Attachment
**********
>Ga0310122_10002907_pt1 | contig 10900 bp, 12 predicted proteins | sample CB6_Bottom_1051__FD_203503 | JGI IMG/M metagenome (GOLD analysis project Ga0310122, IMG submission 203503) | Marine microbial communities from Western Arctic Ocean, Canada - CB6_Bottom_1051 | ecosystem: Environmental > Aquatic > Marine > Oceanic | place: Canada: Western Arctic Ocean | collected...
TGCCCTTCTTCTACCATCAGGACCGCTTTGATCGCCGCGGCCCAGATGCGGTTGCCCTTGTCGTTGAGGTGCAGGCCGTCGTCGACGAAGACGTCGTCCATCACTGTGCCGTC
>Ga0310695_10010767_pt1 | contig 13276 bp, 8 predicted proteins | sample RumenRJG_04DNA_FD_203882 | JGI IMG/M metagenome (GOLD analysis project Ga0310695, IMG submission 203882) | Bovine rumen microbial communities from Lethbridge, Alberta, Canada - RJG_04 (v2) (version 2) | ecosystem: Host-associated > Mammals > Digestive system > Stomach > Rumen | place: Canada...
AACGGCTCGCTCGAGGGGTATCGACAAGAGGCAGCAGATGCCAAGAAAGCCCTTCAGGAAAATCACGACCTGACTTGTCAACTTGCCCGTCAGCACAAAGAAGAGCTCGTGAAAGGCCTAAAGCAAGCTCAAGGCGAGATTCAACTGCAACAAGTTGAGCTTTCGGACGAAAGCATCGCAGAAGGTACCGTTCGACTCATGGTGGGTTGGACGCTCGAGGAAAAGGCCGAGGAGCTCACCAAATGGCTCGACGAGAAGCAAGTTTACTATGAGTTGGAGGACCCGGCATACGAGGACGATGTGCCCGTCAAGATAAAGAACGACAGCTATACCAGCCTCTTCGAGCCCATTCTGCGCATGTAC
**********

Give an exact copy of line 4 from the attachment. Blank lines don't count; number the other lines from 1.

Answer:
AACGGCTCGCTCGAGGGGTATCGACAAGAGGCAGCAGATGCCAAGAAAGCCCTTCAGGAAAATCACGACCTGACTTGTCAACTTGCCCGTCAGCACAAAGAAGAGCTCGTGAAAGGCCTAAAGCAAGCTCAAGGCGAGATTCAACTGCAACAAGTTGAGCTTTCGGACGAAAGCATCGCAGAAGGTACCGTTCGACTCATGGTGGGTTGGACGCTCGAGGAAAAGGCCGAGGAGCTCACCAAATGGCTCGACGAGAAGCAAGTTTACTATGAGTTGGAGGACCCGGCATACGAGGACGATGTGCCCGTCAAGATAAAGAACGACAGCTATACCAGCCTCTTCGAGCCCATTCTGCGCATGTAC